the end of the eighteenth century Koželuch was the composer "most
celebrated in all of musical Europe" for reasons summed up by Charles
Burney: "His style is more easy than that of Emanuel Bach, Haydn or
Mozart; it is natural, graceful, flowing", "pleasing" and "pure". For
more than a quarter of a century he defined the musical tastes of the
aristocracy and general public alike, in the music capital of the world,
However, his very accessibility has been the cause of his subsequent
neglect; after his death fashion had moved on and "pleasing" became a
dismissal, and more recent musical scholarship has preferred to focus on
the great masters of the period.
In his Introduction, Christopher discusses Koželuch's place in musical
history, not only as a composer whose sonatas display to perfection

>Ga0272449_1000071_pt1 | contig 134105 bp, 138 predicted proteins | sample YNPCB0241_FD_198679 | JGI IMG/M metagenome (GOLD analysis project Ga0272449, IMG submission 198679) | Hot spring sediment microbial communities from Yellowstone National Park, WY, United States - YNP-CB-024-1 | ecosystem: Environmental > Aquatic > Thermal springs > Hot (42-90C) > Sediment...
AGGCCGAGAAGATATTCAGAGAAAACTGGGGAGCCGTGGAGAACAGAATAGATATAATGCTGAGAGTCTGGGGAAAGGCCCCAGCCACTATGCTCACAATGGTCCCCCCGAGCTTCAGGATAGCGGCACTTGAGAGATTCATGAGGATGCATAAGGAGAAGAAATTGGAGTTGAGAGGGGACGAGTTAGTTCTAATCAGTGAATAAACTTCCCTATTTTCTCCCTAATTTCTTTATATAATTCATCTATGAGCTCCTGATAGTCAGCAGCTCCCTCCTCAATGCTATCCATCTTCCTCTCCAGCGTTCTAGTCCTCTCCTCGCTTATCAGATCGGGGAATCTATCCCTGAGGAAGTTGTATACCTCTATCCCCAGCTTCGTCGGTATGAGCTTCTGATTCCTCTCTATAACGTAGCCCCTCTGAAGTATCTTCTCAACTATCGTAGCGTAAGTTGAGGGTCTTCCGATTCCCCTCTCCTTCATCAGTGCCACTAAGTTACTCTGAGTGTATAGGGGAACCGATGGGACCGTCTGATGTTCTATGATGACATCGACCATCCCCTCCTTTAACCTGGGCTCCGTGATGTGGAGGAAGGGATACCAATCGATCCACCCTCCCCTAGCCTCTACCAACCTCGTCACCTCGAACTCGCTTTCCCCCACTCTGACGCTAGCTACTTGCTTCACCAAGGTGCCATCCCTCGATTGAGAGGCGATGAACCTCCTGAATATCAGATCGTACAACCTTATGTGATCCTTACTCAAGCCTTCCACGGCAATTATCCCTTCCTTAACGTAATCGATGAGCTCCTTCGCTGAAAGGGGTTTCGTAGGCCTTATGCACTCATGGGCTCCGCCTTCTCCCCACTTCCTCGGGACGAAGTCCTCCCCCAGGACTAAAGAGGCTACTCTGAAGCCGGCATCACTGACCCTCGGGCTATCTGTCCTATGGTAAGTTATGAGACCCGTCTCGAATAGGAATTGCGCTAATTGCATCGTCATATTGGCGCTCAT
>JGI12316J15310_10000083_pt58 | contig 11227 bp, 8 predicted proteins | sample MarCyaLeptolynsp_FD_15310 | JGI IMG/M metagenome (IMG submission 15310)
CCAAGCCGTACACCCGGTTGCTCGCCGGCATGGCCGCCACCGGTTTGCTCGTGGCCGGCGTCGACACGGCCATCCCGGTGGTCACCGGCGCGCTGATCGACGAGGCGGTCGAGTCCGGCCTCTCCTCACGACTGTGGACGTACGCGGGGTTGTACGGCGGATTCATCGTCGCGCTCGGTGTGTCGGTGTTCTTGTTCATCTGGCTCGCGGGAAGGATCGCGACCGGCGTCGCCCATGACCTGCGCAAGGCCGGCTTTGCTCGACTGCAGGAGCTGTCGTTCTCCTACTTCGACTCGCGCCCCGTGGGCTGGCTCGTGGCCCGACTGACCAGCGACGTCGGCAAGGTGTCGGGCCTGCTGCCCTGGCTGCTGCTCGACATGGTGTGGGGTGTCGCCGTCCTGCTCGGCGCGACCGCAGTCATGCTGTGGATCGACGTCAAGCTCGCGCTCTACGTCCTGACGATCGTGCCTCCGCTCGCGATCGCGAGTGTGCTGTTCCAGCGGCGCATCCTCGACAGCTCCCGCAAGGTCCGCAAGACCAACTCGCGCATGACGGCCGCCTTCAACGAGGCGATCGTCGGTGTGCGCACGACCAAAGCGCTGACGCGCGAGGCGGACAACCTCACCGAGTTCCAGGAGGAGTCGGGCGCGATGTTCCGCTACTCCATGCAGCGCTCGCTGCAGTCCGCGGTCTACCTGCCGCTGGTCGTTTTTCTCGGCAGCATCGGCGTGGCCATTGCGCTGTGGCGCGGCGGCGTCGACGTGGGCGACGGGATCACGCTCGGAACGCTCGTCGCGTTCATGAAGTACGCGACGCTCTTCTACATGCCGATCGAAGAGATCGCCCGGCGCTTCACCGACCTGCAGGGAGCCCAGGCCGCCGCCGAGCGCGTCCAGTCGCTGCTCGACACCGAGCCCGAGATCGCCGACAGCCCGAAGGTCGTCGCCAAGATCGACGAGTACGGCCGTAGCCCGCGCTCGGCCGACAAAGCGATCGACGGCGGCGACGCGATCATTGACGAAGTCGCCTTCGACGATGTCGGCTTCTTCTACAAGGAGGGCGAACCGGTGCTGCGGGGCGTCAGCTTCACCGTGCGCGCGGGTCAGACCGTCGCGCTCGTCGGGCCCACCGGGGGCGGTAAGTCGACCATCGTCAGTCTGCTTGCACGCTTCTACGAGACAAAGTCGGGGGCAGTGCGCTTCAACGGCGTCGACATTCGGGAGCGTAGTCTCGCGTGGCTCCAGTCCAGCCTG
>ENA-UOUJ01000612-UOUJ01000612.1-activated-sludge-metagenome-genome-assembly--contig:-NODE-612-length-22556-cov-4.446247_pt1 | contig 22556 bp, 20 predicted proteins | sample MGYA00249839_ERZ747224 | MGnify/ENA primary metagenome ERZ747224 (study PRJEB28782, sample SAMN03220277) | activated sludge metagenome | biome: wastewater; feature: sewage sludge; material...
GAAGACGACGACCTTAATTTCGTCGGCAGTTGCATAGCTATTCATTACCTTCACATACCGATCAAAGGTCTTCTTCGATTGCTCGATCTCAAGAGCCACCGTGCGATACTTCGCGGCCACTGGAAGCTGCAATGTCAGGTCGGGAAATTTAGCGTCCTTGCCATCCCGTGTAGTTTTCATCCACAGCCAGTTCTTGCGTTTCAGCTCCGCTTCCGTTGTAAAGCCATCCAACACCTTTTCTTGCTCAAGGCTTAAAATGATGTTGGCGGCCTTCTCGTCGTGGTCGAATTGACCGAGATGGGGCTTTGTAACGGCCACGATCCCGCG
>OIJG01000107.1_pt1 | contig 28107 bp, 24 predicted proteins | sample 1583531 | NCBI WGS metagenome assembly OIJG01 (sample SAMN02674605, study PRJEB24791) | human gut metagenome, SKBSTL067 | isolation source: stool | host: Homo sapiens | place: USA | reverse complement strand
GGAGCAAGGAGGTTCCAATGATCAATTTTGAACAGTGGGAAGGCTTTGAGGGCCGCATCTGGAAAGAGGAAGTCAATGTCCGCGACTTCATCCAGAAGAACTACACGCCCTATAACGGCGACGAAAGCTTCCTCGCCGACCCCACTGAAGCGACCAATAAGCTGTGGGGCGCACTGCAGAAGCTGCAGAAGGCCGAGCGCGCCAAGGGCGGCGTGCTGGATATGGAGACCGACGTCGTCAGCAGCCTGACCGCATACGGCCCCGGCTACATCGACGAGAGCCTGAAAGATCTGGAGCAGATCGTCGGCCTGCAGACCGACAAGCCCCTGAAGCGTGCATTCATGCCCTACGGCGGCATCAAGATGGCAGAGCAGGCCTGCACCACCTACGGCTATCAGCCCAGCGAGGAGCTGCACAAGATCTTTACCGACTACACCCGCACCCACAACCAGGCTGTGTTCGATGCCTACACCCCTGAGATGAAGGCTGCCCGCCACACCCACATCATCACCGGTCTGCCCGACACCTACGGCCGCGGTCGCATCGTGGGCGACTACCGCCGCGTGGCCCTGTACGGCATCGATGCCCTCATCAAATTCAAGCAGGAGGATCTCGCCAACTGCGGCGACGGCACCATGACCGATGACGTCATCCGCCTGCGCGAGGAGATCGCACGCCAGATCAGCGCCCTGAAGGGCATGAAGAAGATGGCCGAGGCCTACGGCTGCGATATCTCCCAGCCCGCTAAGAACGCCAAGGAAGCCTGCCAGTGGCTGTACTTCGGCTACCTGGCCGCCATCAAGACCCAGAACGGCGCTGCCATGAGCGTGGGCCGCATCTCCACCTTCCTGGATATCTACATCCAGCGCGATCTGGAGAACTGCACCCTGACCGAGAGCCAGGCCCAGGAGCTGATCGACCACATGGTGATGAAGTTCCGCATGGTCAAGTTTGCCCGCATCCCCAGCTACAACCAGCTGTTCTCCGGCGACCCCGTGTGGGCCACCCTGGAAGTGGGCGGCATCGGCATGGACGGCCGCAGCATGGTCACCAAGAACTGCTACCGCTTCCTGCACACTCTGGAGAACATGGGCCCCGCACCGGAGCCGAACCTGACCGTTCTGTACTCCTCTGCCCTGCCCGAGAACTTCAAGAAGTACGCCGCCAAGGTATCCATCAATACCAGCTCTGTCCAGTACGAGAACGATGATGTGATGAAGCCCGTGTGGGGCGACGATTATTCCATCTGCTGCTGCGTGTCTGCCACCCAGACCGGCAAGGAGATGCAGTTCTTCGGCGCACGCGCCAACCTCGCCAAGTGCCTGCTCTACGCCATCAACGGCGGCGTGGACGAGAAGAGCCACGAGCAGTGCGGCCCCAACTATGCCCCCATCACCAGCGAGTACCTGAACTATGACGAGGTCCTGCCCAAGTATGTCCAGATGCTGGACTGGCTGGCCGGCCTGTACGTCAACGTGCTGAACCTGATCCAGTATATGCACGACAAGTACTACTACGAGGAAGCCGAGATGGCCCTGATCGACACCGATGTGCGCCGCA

precisely the features required of a sonata by theorists of the period,
but also as innovator in his own right; both his anticipation of
Beethoven's and Schubert's tragic-pathetic manner, and his creation of
the fêted cantabile idiom, have been seen as chance if not
overlooked entirely, along with his frequent, less easily-defined
harmonic adventurism. His preference for the fortepiano over the
harpsichord and clavichord also marks a significant break with the past;
his writing is highly idiomatic to the newer instrument.
The four-volume series presents the sonatas chronologically, the first volume covering the period 1780-1784; Volume II (1784-86) is expected later this year. The internationally-accepted spelling "Koželuch" has been retained, the variant "Koželuh" being only a more recent development, though one favoured by many modern-day Czechs. As well as Christopher's Introduction, this Urtext edition provides facsimiles and full critical notes, as well as a thematic index to the series.